Despite his failure to prevent the building of Douglas Dam, Senator McKellar still made a difference for the families who were displaced. He joined the Appropriations Committee, and along with his colleagues he successfully convinced the Tennessee Valley Authority to reimburse the landowners whose property was seized for the building of dams and creation of the reservoir.
Dandridge, one of the state’s oldest towns, would have been drowned by the original dam plans. Citizens and local government leaders banded together to save their beloved town. The people of Dandridge pleaded their case to an unlikely figure, Eleanor Roosevelt. Their main argument for why their city should be saved was the origin of the town’s name. Dandridge is named after the wife of America’s first president. Dandridge was Martha Washington’s maiden name. Their fight was successful, and Eleanor promised that a saddle dam would be built to keep the reservoir from overtaking their city. A saddle dam, also known as a dike, builds up the sides of a reservoir where there are low points to prevent flooding. Today, the saddle dam is affectionately called “the dike that saved Dandridge” and the Jefferson County Courthouse has a mark representing where the water level would be without the dike.
Douglas Lake Today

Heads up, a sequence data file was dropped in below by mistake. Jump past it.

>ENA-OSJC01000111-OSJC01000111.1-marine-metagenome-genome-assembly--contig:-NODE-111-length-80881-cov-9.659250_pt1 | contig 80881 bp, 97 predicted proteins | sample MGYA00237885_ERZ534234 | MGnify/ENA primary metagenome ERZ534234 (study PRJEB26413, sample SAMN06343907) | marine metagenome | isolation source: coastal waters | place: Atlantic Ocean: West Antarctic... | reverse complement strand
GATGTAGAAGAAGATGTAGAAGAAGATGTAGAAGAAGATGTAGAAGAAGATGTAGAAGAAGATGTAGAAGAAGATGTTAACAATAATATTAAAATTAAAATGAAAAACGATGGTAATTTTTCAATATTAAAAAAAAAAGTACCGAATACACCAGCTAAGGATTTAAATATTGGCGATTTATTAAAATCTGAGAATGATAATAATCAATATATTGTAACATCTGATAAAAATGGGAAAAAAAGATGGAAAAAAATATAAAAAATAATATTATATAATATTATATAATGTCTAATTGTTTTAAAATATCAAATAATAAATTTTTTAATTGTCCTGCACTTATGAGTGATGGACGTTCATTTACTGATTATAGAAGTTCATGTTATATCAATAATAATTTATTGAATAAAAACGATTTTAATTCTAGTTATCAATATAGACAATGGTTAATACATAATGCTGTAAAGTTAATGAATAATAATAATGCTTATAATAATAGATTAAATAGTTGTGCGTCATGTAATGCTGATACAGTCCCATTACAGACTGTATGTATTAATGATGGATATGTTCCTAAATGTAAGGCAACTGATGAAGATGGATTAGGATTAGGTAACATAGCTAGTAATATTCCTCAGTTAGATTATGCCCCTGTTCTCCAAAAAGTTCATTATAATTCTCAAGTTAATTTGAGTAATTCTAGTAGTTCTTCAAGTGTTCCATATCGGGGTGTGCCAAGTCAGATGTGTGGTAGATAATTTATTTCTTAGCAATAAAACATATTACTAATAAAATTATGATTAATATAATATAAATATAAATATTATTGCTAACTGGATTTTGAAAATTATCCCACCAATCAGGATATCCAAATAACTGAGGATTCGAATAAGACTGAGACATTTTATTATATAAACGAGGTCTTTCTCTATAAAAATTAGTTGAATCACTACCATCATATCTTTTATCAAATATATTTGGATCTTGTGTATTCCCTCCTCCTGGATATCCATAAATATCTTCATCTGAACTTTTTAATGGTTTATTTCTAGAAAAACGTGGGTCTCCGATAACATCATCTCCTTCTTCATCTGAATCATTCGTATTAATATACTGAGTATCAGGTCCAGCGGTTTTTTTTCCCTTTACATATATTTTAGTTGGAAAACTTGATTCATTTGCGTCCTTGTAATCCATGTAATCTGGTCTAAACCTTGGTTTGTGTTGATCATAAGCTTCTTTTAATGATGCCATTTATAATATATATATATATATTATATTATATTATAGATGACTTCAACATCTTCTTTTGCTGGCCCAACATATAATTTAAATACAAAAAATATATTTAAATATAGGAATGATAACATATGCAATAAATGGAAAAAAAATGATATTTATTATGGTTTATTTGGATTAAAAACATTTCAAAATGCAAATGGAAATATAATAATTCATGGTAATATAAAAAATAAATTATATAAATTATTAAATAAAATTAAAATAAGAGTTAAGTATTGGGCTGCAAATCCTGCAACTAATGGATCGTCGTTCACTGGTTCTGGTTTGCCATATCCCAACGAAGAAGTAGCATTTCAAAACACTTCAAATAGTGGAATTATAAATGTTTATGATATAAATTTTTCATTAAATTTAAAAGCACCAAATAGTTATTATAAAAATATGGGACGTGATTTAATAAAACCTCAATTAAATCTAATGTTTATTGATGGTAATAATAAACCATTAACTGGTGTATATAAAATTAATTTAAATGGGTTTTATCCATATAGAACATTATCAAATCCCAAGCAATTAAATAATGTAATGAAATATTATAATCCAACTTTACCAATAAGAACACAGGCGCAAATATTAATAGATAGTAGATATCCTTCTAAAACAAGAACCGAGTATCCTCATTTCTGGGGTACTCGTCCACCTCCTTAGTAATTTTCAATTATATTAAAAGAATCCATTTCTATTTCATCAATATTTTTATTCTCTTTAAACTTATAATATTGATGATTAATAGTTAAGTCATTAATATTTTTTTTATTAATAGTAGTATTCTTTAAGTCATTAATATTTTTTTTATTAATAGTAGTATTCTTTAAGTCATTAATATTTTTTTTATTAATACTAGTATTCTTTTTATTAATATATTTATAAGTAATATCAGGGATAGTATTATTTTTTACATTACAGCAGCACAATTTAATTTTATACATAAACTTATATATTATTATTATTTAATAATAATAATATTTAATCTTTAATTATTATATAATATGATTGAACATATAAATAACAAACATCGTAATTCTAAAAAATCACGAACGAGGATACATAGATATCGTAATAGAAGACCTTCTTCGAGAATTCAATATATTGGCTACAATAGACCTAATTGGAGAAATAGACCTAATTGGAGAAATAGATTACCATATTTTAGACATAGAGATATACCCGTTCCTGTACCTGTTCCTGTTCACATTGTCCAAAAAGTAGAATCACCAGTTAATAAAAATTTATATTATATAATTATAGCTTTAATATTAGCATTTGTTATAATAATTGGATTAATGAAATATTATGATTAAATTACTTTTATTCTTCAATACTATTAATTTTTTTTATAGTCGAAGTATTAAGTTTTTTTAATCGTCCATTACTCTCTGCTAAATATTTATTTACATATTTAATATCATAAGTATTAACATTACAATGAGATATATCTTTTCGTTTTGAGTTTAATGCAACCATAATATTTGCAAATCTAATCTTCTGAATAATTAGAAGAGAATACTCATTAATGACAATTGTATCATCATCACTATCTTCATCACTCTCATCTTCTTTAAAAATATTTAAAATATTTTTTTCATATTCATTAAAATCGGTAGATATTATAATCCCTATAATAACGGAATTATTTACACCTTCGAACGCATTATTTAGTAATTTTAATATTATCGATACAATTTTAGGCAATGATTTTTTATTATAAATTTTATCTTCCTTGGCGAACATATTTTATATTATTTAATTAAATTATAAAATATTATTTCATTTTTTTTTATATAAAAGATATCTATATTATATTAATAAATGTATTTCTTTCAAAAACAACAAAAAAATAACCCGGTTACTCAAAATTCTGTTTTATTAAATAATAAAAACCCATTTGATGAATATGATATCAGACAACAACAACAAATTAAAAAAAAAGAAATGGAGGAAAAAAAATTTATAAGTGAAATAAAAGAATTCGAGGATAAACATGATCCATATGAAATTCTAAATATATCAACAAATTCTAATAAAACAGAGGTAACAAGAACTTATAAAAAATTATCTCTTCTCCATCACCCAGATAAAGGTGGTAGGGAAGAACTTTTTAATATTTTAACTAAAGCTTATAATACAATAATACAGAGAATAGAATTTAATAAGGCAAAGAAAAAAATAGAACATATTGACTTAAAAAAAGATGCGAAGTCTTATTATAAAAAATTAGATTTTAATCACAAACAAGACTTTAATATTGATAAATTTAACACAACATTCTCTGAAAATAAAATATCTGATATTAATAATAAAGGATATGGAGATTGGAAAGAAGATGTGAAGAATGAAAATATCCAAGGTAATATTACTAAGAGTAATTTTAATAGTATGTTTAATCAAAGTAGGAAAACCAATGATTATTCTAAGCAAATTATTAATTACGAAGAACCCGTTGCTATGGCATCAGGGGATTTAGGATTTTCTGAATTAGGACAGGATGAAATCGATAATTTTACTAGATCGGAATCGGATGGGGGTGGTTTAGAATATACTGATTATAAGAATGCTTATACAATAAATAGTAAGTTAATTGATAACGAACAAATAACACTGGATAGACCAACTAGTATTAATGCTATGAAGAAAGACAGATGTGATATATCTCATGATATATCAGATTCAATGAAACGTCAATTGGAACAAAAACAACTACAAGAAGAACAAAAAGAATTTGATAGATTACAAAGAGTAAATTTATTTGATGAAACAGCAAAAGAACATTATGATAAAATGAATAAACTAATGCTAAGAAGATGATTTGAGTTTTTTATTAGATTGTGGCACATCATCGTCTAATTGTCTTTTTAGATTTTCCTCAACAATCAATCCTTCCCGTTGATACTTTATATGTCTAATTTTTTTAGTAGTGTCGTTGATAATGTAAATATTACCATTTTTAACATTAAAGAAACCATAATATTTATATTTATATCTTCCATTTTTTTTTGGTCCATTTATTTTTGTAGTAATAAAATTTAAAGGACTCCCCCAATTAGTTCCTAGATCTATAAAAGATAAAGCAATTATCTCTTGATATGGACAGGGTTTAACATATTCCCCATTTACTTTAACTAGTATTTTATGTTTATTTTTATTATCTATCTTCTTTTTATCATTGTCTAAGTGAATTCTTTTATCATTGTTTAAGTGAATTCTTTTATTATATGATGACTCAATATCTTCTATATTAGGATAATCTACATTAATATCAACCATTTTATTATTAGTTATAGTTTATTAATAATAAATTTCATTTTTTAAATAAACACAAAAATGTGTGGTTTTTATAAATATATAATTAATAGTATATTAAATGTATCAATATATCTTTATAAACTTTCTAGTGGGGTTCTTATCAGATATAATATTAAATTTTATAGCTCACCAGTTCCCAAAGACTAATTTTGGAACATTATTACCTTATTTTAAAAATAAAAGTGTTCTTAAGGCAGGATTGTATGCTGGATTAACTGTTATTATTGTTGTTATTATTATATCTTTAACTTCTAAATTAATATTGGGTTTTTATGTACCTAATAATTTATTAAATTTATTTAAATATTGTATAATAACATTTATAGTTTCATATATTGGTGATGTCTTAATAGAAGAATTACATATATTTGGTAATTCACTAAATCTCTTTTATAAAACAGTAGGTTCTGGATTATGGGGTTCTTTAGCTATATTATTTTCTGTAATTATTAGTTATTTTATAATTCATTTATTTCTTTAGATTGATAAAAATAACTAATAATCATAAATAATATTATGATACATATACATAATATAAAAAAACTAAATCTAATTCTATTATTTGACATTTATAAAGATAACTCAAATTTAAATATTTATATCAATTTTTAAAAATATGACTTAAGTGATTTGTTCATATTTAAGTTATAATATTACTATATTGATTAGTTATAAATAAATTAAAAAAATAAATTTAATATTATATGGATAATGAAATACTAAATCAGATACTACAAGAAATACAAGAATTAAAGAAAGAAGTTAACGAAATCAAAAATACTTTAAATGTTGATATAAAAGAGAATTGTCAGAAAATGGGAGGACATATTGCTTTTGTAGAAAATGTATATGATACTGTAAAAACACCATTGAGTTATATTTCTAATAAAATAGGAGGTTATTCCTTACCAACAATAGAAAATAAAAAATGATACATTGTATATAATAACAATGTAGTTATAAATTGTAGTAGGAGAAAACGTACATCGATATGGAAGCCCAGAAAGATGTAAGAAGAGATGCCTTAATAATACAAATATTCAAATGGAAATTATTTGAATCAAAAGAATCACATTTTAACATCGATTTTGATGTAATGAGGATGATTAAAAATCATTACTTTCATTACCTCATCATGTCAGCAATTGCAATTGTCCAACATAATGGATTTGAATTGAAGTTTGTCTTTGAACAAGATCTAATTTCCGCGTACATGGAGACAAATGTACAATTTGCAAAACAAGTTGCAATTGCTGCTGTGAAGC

Today, Douglas Lake is a popular destination for families, fisherman, water athletes, and campers. Douglas Lake Marina is one of several local marinas that offers boat rentals, watersport equipment rentals, and waterfront cabins. If camping is more your style, Indian Creek Dock Marina & Campground provides visitors with RV parking and campgrounds complete with electric, water, sewer hookups and even WiFi! Douglas Lake is a hotspot for Crappie and Bass fishing. Douglas Lake hosts professional Bassmaster tournaments throughout the year but is also a great spot for amateur and beginner fisherman. Local anglers are available to take guests on guided fishing trips for those who want to find out about hot spots or sharpen their fishing skills. Douglas Lake has a rich history as well as a bright future.
Visit White Pine and Douglas Lake for a Walk Through History
Douglas Lake’s beauty and the multitude of water activities are enough reason to visit but having knowledge of the lake’s history adds to the experience. In addition to the dam, Douglas Lake is surrounded by small towns with deep historic roots such as White Pine. Visit White Pine and Douglas Lake for a walk through history with a beautiful view.
Visit whitepinetn.gov to learn more!